In partnership with IntelliGuard Intelligent Inventory Solutions
In February of 2009, I had a procedure to remove a kidney stone which was too large to pass on its own. As this was a routine procedure, I was assured I had nothing to worry about. The procedure included the lasering and basketing of the stone. Nothing appeared to be of concern to me at that time. Even the anesthesiologist’s explanation of his process appeared to be simple, no worries from my end.
When I entered the operating room, I noticed how cold it was immediately. I looked around and saw some machines and a tray of surgical instruments. There may have been a few medicines to help relax and reduce pain somewhere, but I did not notice. The procedure began and the anesthesiologist knocked me out.
In my anesthesia-induced slumber, I didn't think about anything that could go wrong. The fear I had of going to the hospital to give birth to my daughter a year prior didn't once return to my mind. I certainly would have never fathomed that I would contract an incurable disease and be the subject of an investigation that included 18 others with the same infection. In February of 2009, I had no idea what drug diversion meant. It was baptism by fire.
About 6 weeks later, I could no longer stand the extreme fatigue I was experiencing. While my kidney stone had been removed without issue, my ability to operate normally was deteriorating at a rapid rate. I felt as though I had the flu, but worse. If I was scared then, I can't imagine how I would feel now during a pandemic. After yet another visit to Rose Medical Center, it was confirmed that I was positive for Hepatitis C. A Colorado Department of Health and corresponding CDC Investigation concluded that myself and others were infected with hepatitis C by a surgical technician at Rose Medical Center who had tested positive for the disease upon her hire at the hospital. She stole patients’ fentanyl-filled syringes off medication trays, injected herself with the controlled substance, then refilled the syringes with saline.
In addition to now being faced with overcoming an incurable disease, I also had no choice but to see certain gaps in the healthcare system. Back-to-back surgeries combined with the fast pace of the OR left a gap for medication unattended, making it extremely easy for the tech to gain access to the syringes, going virtually unnoticed.
The shortcuts that appeared to be taken didn’t surprise me. What surprised me is that the protocols and procedures which had been in place were not monitored or audited for compliance. Many hospitals have come a long way over the last decade, but as a professional in the mental health space, I am deeply concerned by the effect that the past year and COVID-19 pandemic will have on healthcare professionals who might be struggling.
The reality of it all is that, for diverters, getting caught is often the road to recovery. The tech in my case faced severe punishment. She posed an extreme risk to patient safety, my story above being just one account of the collateral damage. The report from the courtroom further points to the harm caused as a result of diversion, "Stealing fentanyl from operating room carts deprived surgical patients of needed anesthesia. At least one of her victims awoke mid-surgery in severe pain."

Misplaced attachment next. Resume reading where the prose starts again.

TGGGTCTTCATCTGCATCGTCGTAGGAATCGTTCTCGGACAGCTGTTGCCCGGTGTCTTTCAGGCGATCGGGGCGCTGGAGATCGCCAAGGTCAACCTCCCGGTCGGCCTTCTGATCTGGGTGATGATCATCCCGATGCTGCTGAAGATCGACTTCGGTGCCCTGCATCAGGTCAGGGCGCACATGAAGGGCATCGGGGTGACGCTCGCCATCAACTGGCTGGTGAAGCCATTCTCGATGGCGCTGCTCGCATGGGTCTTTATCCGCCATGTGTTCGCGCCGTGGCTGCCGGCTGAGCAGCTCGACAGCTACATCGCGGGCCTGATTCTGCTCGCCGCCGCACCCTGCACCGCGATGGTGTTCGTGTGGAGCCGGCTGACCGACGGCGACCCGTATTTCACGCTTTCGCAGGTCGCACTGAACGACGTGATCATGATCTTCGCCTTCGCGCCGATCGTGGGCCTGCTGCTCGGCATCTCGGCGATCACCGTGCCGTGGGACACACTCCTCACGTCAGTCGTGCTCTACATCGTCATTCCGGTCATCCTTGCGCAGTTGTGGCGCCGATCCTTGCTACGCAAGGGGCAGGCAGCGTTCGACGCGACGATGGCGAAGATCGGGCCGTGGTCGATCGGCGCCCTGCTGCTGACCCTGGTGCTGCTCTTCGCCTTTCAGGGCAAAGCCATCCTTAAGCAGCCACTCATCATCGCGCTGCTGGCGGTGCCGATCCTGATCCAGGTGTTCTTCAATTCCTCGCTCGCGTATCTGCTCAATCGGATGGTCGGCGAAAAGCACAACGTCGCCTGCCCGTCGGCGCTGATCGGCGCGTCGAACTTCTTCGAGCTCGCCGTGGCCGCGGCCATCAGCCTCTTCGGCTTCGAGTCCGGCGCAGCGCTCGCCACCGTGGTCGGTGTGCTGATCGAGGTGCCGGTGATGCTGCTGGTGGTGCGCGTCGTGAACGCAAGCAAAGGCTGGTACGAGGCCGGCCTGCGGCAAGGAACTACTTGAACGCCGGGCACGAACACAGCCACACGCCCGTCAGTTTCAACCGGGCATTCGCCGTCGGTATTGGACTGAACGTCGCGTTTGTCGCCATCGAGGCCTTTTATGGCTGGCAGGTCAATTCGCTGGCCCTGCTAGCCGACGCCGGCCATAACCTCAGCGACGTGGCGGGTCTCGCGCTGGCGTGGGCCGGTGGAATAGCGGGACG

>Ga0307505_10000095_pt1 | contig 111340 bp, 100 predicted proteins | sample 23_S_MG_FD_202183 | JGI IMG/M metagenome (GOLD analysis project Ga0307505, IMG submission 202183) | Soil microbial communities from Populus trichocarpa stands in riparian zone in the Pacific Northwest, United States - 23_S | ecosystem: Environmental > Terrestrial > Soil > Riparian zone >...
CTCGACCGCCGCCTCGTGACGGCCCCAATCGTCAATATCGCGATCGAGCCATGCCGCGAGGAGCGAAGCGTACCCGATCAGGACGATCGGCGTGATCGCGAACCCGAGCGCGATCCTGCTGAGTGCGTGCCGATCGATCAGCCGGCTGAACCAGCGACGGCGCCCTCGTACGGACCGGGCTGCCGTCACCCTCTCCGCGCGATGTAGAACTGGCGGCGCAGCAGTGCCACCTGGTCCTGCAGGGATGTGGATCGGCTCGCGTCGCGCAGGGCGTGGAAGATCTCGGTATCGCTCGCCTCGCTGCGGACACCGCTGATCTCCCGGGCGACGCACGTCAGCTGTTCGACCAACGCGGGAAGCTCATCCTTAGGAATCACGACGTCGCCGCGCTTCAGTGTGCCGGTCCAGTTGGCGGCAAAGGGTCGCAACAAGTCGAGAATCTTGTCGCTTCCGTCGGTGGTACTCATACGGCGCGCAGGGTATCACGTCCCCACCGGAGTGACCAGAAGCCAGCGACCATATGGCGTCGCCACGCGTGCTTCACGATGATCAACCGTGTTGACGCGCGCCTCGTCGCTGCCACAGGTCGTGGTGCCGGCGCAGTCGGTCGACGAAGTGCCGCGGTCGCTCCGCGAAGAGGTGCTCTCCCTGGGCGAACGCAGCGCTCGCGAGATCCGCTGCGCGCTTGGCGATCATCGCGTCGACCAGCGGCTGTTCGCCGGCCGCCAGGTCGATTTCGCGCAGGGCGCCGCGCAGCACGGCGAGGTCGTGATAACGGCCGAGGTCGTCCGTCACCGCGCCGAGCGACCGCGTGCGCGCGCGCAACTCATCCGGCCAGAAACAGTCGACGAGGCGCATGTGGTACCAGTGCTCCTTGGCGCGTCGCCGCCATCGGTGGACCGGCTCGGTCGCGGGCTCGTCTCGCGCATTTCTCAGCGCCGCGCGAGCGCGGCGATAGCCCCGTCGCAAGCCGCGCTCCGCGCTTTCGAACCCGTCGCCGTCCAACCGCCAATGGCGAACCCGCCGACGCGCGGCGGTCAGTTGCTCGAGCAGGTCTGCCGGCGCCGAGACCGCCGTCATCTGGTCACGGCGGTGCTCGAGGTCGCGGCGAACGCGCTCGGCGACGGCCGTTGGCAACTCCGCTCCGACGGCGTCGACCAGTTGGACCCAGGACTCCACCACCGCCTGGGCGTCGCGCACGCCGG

While it's never the patient's responsibility to provide solutions for the consequences of a diverting healthcare worker, I can't help but communicate a few ideas:
- Create an easier reporting system for diverters. First, we need greater transparency and accountability — not just visibility into health care workers’ experience and career histories but also health care institutions’ investigations into suspicious activities. I've spoken about the invention of a national database to keep track of this.
- Hold space for educational opportunities. Customer helplines have been a great start for patients to have accessible resources regarding their healthcare. Similarly, organizations working towards diversion mitigation should continue to create opportunities, like me sharing my story above, for healthcare workers, pharmacy professionals, and associated organizations to discuss diversion.
- See something, say something. We need to reduce the institutional stigma associated with reporting diversion so that more leaders in healthcare organizations come forward and report when their employees are diverting.
Diversion hasn’t gone away, but we’re identifying it a lot easier than we were. Some health care systems track medications in barcode dispensing cabinets (where most medicine is stored and accessed) as evidence they’re addressing drug diversion. Unfortunately, that technology did not prevent or detect the diversion event in my case. With the advent of radio frequency identification (RFID) providers and pharmacy personnel have much more secure access and better visibility to all medication - including controlled substances - at the individual package level. This would have helped mitigate or even prevent the technician from diverting in the first place.
Lastly, a sign of progress is - we’re talking about it. There are easier reporting procedures and a softer place to land for diverters. It’s not a question of if a hospital will have a diversion problem, but when. If only patients would be thinking the same things about their own risks. But that is not the case as most patients enter a healthcare facility and place their trust in those who are there to care for them. But all hospitals know the risk, so the responsibility falls to them.